Kevin Taveras' 1974 Honda CB550

Kevin Taveras’ 1974 Honda CB550

Kevin Taveras knew his friend was never going to finish the basket case project he hadn’t even started, so he told him to hit him up when he was tired of tripping over the boxes and frames woefully aging in the garage. A scant year later, Taveras traded three greenbacks for the pile of potential and loaded up the engine, frames (one was a roller), the many boxes of parts, and headed for his home turf. Two frames? Yep, one titled and one for fun.

Taveras, 29, is a machine operator at a battery factory in Winston-Salem, NC. His love of bikes started as a kid, when his father used to take him for rides. His mom didn’t like the idea of him riding on his own, so he bought his first sport bike outside of her purview; a risky move indeed. Eight years later and still riding, he’s owned other café racers, but the CB550 was his first ground up build.

Taveras says “Once I started working on it, my good friend Ben at Racing Smith helped me with the loop and monoshock setup since he has more knowledge about the CBs”. “I relied on him to help me through the headaches. Once the loop was done the bike came back to my garage where I sourced parts and worked on the nastiest carbs I have ever dealt with.”

Kevin wanted his bike to be different from the glut of CBs already on the road. That’s why he went with mono-shock rear suspension and a Kawasaki Ninja 500R front end. He relocated the oil filter and used a custom dented CB750 fuel tank cloaked in fabulous BMW Laguna Seca blue.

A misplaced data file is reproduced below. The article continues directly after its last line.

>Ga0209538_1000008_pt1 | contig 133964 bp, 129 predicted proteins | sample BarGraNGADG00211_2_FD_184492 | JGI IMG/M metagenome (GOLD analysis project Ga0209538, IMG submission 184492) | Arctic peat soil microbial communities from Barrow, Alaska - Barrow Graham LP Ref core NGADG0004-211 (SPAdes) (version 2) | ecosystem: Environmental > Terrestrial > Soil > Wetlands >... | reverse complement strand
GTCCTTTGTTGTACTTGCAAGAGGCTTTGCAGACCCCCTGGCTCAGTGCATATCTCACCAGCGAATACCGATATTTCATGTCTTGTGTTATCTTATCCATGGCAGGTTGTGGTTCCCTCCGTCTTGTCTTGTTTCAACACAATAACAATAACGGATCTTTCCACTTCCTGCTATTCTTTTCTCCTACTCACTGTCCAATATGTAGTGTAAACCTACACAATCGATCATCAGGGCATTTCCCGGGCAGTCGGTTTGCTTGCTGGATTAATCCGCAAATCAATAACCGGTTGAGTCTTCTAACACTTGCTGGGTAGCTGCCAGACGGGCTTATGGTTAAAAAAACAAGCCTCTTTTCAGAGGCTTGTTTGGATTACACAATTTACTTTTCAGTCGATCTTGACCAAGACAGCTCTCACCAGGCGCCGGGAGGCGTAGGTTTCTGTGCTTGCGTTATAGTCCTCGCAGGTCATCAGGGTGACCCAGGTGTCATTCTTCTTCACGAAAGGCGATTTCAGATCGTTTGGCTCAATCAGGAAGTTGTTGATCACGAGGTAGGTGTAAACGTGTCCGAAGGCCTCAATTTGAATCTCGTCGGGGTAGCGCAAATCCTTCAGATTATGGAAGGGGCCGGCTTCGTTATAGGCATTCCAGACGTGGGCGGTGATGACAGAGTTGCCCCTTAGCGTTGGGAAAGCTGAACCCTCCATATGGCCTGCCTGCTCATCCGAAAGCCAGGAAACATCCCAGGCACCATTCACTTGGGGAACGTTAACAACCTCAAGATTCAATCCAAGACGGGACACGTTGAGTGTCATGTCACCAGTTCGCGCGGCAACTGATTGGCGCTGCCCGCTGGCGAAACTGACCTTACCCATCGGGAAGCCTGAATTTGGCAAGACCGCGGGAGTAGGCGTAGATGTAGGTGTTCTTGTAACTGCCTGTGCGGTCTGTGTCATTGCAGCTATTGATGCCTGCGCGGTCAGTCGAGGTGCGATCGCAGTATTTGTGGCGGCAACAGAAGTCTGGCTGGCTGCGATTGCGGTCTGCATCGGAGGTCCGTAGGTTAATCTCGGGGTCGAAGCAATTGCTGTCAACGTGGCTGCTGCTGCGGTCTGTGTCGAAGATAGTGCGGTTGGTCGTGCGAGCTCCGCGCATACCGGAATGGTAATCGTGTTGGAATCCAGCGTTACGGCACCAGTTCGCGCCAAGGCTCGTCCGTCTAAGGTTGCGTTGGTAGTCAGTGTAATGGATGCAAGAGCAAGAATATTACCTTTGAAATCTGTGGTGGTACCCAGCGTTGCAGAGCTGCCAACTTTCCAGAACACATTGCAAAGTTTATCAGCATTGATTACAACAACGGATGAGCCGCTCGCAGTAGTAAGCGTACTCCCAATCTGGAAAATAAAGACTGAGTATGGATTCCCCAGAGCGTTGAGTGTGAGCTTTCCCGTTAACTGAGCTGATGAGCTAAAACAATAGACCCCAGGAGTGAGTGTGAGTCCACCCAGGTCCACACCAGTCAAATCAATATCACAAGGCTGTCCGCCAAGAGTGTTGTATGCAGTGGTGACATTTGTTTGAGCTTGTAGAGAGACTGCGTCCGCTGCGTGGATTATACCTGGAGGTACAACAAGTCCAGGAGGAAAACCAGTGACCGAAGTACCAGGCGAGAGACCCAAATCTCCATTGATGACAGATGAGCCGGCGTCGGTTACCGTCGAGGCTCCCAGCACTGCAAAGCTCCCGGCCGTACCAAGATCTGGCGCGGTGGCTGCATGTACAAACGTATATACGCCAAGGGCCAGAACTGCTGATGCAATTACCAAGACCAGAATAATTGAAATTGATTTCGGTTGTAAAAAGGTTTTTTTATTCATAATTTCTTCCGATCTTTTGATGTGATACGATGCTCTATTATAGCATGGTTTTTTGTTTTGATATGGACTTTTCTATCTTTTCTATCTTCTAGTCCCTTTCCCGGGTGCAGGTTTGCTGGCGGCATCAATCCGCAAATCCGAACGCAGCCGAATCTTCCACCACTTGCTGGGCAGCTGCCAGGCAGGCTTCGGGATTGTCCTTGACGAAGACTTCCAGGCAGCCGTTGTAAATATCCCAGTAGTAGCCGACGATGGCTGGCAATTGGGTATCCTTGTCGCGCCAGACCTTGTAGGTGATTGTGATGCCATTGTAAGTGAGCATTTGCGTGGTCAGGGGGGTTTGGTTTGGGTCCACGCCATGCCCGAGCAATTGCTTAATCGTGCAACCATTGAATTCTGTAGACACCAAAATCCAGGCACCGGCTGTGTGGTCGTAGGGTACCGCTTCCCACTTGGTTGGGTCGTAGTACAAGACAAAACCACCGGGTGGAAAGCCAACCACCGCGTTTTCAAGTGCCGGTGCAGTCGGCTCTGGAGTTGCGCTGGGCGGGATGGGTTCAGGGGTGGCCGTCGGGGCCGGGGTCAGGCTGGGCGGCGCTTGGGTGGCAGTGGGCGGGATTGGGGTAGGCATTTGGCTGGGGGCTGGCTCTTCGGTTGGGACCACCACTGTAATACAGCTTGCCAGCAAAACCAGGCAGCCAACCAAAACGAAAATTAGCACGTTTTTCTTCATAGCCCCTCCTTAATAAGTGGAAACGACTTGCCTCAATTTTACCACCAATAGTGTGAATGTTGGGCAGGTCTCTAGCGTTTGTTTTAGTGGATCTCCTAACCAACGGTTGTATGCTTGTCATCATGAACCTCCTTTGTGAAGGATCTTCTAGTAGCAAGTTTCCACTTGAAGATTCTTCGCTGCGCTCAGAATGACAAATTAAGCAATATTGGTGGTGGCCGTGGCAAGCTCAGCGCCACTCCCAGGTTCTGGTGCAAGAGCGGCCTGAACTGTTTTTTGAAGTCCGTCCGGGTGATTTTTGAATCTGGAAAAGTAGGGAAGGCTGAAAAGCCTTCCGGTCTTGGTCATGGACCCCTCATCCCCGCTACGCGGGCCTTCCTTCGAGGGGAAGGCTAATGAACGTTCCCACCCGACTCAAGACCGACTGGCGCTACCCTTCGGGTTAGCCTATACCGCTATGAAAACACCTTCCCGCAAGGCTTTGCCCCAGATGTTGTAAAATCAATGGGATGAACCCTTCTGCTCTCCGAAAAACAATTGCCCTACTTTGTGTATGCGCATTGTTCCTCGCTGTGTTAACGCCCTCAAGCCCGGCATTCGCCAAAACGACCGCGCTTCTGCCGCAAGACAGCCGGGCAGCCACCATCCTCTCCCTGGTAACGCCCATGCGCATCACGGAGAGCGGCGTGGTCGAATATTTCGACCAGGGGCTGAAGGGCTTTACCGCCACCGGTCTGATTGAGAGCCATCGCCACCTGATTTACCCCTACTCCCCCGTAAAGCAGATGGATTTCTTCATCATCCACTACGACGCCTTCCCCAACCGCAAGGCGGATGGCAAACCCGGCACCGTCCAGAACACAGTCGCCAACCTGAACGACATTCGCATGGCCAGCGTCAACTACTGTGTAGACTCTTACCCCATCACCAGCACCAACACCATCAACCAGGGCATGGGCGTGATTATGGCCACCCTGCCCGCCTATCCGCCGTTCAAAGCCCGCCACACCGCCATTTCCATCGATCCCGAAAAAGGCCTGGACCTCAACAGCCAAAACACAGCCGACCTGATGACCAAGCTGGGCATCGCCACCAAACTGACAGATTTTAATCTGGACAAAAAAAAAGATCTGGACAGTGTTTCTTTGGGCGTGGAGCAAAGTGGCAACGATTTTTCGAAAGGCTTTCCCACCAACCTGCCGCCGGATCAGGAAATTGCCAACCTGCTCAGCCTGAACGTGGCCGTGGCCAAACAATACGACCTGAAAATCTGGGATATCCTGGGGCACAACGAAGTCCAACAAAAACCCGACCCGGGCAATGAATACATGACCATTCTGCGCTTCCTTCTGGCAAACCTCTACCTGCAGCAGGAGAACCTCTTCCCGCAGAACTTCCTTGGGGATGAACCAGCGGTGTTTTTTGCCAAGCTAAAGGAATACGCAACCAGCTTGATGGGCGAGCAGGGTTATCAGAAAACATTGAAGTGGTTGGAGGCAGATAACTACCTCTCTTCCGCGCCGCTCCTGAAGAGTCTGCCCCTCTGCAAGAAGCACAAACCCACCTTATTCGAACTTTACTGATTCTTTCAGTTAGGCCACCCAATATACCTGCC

“I first started by shaving all the unnecessary tabs off the frame, cutting the whole back part of it to make the loop that would accommodate a Dime City Cycles brat seat, then built the mono-shock setup to work with a Yamaha R6 shock. After that it was time to get the front end rebuilt with new seals and heavier oil to dampen it a little bit better. I reverse mounted the front wheel to be able to use the Ninja 500 front brake instead of the little CB pancake. After some grinding and making a spacer it worked like a charm.”

Next, he fitted a pair of vortex 37mm clip-on’s, new throttle sleeve, cables and grips from DCC. Followed by a badly needed carb rebuild, and then got the carbs properly jetted and ready to return to duty.

Matthew at Spark Moto hooked him up with a custom wiring harness, Dyna S electronic ignition, Carpy’s exhaust and LED headlight and tail light. DCC provided the chain and sprockets and the levers came from that auction site. All wiring and electronics are quite fitted and are hidden under the seat.

“After that came the first start and I was a happy guy when this thing fired up the first time!” Good work Kevin, and congratulation on your beautiful blue CB being voted bike of the month.

DCC parts Used


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(via Dime City Cycles)

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